Today's review is The Hunchback of Notre Dame (1923) Directed by Wallace Worsley, srarring Lon Chaney, based on the book, Notre Dame de Paris by Victor Hugo.
The film is not tinted, and the sountrack has asymphonic score and sound effects dubbed in rather than a simple piano or organ track. The Hunch back of Notre Dame takes place in Renaissance Paris, and it centers on a woman, Esmerelda (Patsy Ruth Miller) who is torn between the worlds of two social classes. She is the foster daughter of Clopin (Ernest Torrence), the King of Beggers, and the object of effection of the arriscratic captain, Phoebus (Norman Kerry) and the dastardly scoundrel, Jehan (Brandon Hurst. The star of the film is Chaney, "The man of a thousand faces" as Quasimotto, the titular hunchback.
The plot is complex and takes many twists and turns through its course. The gothic cinematography is breathtaking and make-up ahead of its time. Check out Quasimodo's hairy back during his lashing. Chaney is a master of motion, as a cripple that moves like a cat, and the scenes of him ringing the cathedral bells is truely a site to behold. The film is packed with drama, action comedy and clorful characters who also include Jehan's brother, the pious Don Claudio (Nigel De Brulier) and the effeminate street poet, Gringoire (Raymond Hatton) as well as one very angry mob, and it delivers more than one message.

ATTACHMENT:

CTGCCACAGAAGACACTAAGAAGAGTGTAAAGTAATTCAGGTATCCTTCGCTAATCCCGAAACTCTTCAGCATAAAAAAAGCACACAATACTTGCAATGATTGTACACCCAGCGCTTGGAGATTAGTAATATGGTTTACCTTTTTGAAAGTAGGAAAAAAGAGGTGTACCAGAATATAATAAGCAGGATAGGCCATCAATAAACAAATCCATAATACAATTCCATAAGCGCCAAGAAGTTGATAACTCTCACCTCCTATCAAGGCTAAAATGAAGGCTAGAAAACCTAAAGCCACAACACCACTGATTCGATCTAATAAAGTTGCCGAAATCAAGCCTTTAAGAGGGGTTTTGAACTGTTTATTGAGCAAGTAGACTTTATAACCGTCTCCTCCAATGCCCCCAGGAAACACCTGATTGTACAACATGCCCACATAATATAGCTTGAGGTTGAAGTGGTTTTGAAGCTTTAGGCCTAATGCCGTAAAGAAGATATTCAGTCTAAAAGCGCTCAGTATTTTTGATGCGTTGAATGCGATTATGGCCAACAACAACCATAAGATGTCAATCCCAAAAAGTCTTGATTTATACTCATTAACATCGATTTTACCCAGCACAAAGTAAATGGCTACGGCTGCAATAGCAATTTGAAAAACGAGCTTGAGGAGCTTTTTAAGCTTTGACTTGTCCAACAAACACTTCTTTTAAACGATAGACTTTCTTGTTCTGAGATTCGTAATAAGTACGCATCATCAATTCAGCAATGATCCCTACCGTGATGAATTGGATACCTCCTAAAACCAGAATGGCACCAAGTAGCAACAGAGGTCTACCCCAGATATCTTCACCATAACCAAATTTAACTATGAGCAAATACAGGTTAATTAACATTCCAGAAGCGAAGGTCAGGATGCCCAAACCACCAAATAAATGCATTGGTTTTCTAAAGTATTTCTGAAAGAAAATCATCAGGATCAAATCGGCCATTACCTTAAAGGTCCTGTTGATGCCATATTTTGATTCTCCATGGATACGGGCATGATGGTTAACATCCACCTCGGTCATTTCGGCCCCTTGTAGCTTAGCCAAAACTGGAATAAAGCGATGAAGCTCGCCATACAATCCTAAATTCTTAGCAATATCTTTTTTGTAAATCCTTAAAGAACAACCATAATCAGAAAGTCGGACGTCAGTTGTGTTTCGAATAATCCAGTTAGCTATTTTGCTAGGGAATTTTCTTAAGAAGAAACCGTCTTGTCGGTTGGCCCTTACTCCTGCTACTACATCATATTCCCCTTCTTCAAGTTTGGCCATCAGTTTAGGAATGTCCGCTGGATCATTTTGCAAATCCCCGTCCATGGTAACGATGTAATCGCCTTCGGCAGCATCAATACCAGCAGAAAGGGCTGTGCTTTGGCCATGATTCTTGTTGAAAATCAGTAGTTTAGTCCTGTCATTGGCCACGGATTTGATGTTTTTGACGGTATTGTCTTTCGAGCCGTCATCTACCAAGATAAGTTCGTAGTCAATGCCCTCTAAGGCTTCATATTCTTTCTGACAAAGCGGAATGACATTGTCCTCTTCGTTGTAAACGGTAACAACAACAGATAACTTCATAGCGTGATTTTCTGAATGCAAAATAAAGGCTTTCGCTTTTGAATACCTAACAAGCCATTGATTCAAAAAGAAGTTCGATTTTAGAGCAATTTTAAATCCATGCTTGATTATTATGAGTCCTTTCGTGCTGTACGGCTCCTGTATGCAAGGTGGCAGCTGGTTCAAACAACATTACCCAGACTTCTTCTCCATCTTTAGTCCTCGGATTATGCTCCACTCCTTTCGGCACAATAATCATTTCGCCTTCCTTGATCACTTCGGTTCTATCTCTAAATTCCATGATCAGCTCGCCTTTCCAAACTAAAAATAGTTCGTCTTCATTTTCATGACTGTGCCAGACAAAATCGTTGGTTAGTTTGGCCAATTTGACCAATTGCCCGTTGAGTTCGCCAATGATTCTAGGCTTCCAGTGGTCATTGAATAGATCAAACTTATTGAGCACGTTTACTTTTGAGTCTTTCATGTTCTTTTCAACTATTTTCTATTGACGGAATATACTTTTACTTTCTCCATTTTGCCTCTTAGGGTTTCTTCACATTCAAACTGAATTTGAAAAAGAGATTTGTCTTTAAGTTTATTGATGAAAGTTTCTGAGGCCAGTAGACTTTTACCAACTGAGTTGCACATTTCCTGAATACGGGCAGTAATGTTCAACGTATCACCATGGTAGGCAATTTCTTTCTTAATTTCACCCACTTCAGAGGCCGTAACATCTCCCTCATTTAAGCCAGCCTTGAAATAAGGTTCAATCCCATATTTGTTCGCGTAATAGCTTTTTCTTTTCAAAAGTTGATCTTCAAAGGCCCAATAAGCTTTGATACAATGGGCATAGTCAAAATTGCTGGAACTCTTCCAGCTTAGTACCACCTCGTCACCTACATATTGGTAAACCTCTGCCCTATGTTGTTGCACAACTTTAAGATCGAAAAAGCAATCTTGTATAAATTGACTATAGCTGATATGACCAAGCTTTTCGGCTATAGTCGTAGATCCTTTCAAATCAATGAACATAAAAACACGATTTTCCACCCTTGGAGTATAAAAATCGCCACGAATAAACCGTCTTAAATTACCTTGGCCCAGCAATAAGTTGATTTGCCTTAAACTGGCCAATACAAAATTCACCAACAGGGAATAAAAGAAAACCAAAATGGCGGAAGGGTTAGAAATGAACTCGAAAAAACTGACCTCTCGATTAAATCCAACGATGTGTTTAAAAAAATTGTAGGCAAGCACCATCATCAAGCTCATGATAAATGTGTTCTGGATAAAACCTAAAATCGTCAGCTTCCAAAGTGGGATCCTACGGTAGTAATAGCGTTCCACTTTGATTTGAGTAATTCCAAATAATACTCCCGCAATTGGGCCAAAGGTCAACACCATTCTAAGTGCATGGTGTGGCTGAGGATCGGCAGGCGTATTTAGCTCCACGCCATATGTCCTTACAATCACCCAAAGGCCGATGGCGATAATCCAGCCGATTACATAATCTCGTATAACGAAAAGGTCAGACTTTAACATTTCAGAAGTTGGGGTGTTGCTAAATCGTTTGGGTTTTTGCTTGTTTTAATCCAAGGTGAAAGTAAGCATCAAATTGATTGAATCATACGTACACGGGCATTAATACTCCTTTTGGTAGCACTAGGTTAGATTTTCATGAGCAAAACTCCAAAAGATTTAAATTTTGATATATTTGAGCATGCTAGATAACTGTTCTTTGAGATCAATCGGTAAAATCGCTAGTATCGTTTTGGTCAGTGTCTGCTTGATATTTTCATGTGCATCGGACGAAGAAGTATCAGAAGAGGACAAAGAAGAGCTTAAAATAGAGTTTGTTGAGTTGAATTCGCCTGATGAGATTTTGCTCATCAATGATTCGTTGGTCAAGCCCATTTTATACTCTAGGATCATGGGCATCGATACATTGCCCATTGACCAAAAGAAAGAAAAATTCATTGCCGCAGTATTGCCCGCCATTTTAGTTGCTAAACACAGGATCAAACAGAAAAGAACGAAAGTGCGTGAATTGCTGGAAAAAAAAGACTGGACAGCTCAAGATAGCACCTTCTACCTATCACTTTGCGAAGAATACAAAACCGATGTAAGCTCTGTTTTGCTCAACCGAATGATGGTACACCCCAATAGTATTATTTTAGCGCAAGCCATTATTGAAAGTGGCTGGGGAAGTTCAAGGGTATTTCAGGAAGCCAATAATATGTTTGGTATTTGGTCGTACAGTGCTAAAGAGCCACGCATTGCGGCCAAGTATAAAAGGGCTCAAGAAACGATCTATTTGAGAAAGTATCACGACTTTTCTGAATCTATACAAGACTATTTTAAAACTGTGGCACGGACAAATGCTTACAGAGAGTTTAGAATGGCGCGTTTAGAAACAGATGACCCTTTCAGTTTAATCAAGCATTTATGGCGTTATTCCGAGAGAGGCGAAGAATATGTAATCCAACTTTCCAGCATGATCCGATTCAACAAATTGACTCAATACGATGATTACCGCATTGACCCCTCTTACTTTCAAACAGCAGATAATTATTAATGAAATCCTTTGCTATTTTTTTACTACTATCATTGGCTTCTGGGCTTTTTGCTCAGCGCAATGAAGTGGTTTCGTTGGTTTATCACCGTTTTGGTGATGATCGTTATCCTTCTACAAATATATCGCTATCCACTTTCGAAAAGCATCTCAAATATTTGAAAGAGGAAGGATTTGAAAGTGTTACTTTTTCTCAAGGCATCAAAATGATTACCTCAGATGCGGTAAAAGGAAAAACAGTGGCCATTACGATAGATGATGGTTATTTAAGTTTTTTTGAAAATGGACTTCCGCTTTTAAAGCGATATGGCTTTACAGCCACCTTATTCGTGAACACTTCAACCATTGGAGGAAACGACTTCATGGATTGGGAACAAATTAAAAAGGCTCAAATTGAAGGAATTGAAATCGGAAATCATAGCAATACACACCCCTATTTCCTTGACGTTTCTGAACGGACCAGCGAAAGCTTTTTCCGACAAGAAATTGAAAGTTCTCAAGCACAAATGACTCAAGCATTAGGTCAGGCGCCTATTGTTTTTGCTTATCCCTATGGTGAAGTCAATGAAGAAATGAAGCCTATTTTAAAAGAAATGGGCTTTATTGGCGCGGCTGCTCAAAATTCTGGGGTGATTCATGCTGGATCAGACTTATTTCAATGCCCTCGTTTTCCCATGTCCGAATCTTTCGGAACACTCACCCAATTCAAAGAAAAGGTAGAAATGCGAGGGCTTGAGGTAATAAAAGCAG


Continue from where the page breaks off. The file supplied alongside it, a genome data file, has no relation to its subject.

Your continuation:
If you don't know the story, I'd rather not recap the plot here because it would be better not to spoil it. I loved this movie, it is one of the best silent films I've ever seen. I give it five stars out of five (*****). I would not reccomend this movie to someone new to the silent format, because of its complex plot. See a few simpler silent films to get used to it first, then check this gem out.